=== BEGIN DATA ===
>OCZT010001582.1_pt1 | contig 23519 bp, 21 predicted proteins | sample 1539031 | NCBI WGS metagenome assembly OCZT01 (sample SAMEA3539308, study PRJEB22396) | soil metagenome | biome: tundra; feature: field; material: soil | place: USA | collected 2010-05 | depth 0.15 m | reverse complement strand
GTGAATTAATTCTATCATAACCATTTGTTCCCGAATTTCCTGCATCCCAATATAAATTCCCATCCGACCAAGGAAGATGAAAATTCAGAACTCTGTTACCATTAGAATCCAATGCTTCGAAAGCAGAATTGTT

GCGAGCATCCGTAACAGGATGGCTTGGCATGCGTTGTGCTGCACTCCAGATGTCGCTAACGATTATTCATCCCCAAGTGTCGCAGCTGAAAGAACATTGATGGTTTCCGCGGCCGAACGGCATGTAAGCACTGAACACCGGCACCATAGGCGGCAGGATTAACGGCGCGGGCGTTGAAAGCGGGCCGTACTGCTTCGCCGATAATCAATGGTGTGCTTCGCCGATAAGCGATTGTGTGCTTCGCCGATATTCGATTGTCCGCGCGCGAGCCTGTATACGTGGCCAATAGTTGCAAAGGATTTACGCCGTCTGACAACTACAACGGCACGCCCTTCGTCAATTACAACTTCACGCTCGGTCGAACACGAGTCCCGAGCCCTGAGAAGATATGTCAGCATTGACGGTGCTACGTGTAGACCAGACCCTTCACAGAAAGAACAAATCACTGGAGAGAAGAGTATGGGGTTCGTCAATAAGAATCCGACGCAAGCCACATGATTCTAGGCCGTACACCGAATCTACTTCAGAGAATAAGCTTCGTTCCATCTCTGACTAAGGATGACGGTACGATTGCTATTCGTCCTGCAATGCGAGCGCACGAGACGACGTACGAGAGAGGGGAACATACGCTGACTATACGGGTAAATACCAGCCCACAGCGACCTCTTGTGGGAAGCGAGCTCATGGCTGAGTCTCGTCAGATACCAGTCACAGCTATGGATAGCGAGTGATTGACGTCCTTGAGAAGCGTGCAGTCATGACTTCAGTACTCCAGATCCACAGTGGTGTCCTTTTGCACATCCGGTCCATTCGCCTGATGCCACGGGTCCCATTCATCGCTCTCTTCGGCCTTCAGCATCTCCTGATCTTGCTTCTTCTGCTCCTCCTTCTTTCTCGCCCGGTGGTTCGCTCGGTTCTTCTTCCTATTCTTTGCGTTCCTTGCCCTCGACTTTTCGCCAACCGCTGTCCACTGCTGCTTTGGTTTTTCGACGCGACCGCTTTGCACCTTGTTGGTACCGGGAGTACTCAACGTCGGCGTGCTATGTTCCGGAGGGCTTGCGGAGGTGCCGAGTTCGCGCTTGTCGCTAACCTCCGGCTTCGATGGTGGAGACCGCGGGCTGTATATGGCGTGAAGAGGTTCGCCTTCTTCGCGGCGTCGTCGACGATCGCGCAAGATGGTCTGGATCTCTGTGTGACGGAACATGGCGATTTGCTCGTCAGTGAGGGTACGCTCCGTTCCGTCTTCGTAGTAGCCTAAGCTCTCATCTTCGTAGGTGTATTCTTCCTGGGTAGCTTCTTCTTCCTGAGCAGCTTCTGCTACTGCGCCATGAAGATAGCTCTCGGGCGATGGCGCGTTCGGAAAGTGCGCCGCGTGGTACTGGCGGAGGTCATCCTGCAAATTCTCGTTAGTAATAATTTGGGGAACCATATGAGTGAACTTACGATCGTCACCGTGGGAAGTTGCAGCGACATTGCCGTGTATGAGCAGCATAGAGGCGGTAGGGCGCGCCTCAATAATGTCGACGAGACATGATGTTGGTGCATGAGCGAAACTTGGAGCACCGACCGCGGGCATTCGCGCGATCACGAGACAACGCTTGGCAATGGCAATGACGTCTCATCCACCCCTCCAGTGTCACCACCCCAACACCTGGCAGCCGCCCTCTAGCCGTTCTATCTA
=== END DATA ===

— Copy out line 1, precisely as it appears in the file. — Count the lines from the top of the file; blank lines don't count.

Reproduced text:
>OCZT010001582.1_pt1 | contig 23519 bp, 21 predicted proteins | sample 1539031 | NCBI WGS metagenome assembly OCZT01 (sample SAMEA3539308, study PRJEB22396) | soil metagenome | biome: tundra; feature: field; material: soil | place: USA | collected 2010-05 | depth 0.15 m | reverse complement strand